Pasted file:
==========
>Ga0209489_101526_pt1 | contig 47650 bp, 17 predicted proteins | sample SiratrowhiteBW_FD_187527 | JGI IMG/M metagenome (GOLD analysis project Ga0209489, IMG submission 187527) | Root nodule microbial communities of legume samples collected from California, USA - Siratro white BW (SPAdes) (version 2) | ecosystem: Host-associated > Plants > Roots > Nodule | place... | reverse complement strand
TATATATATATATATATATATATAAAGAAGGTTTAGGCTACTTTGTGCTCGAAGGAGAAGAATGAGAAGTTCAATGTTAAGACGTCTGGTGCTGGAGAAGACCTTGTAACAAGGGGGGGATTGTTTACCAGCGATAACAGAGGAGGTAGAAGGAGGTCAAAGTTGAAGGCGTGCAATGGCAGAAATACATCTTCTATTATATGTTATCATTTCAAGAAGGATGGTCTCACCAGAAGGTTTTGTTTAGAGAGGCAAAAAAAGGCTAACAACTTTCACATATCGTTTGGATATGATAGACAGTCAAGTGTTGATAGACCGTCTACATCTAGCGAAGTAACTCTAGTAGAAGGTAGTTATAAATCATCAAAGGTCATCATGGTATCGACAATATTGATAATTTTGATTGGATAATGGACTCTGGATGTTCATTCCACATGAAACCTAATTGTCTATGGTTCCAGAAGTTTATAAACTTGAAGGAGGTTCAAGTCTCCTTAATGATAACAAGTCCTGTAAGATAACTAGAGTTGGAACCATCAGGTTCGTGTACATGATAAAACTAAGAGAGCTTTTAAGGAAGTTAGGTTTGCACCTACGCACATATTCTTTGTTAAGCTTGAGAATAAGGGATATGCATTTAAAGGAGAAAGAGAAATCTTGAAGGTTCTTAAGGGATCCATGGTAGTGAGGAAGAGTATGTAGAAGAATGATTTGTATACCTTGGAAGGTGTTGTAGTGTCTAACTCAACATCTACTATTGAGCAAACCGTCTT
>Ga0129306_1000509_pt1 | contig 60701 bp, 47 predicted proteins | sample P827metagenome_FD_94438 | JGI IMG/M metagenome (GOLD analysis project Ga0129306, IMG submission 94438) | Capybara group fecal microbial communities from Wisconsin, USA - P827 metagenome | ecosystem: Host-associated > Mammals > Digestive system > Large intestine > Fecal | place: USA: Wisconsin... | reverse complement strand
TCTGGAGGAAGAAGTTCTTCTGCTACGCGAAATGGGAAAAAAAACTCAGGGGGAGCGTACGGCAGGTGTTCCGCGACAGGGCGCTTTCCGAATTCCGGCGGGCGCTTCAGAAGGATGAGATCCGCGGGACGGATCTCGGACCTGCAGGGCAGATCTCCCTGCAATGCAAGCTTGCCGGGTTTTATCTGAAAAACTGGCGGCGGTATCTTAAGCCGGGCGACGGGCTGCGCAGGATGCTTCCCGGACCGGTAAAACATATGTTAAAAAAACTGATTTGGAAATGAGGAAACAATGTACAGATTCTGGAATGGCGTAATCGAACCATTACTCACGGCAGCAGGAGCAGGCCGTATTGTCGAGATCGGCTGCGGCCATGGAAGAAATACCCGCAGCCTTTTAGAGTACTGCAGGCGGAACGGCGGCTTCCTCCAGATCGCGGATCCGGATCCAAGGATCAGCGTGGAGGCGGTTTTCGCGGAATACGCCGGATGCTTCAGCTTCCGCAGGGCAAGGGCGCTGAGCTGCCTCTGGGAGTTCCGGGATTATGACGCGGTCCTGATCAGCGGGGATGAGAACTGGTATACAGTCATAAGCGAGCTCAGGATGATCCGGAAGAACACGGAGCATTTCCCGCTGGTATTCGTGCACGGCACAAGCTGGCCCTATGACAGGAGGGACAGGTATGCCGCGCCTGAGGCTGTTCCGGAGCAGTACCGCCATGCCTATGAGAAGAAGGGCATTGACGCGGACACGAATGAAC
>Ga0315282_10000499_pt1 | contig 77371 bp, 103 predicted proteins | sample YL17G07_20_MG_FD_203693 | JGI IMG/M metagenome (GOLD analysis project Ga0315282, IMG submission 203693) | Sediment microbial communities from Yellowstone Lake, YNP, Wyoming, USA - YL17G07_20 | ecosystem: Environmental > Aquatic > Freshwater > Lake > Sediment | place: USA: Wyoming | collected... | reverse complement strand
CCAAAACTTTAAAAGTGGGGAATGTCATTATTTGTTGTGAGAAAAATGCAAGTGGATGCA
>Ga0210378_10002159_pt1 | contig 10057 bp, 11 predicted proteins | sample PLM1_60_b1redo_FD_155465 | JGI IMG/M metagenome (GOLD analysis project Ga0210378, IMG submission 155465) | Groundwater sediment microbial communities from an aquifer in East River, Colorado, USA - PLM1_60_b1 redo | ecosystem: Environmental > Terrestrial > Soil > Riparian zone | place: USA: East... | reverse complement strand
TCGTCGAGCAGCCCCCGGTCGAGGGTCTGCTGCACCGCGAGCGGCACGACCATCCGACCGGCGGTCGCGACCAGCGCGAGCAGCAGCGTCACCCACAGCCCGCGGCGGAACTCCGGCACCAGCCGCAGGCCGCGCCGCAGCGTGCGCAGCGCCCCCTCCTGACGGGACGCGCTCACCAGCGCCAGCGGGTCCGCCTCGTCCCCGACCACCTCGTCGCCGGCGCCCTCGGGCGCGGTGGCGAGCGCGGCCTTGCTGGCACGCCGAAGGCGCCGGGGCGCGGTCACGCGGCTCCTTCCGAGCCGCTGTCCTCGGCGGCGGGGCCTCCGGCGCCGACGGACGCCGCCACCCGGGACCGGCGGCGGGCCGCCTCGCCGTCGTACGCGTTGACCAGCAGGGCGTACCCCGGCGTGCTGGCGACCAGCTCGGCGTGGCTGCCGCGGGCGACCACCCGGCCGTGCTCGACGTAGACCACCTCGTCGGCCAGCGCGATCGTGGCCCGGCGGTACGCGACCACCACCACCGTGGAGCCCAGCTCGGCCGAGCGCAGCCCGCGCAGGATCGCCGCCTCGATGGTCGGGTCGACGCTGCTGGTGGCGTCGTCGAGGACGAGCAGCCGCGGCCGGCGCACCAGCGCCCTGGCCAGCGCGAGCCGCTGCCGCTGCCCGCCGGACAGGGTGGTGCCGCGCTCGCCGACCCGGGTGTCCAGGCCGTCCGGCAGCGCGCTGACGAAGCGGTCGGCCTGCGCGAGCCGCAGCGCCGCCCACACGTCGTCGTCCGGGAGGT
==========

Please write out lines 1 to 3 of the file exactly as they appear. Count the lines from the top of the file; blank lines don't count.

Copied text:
>Ga0209489_101526_pt1 | contig 47650 bp, 17 predicted proteins | sample SiratrowhiteBW_FD_187527 | JGI IMG/M metagenome (GOLD analysis project Ga0209489, IMG submission 187527) | Root nodule microbial communities of legume samples collected from California, USA - Siratro white BW (SPAdes) (version 2) | ecosystem: Host-associated > Plants > Roots > Nodule | place... | reverse complement strand
TATATATATATATATATATATATAAAGAAGGTTTAGGCTACTTTGTGCTCGAAGGAGAAGAATGAGAAGTTCAATGTTAAGACGTCTGGTGCTGGAGAAGACCTTGTAACAAGGGGGGGATTGTTTACCAGCGATAACAGAGGAGGTAGAAGGAGGTCAAAGTTGAAGGCGTGCAATGGCAGAAATACATCTTCTATTATATGTTATCATTTCAAGAAGGATGGTCTCACCAGAAGGTTTTGTTTAGAGAGGCAAAAAAAGGCTAACAACTTTCACATATCGTTTGGATATGATAGACAGTCAAGTGTTGATAGACCGTCTACATCTAGCGAAGTAACTCTAGTAGAAGGTAGTTATAAATCATCAAAGGTCATCATGGTATCGACAATATTGATAATTTTGATTGGATAATGGACTCTGGATGTTCATTCCACATGAAACCTAATTGTCTATGGTTCCAGAAGTTTATAAACTTGAAGGAGGTTCAAGTCTCCTTAATGATAACAAGTCCTGTAAGATAACTAGAGTTGGAACCATCAGGTTCGTGTACATGATAAAACTAAGAGAGCTTTTAAGGAAGTTAGGTTTGCACCTACGCACATATTCTTTGTTAAGCTTGAGAATAAGGGATATGCATTTAAAGGAGAAAGAGAAATCTTGAAGGTTCTTAAGGGATCCATGGTAGTGAGGAAGAGTATGTAGAAGAATGATTTGTATACCTTGGAAGGTGTTGTAGTGTCTAACTCAACATCTACTATTGAGCAAACCGTCTT
>Ga0129306_1000509_pt1 | contig 60701 bp, 47 predicted proteins | sample P827metagenome_FD_94438 | JGI IMG/M metagenome (GOLD analysis project Ga0129306, IMG submission 94438) | Capybara group fecal microbial communities from Wisconsin, USA - P827 metagenome | ecosystem: Host-associated > Mammals > Digestive system > Large intestine > Fecal | place: USA: Wisconsin... | reverse complement strand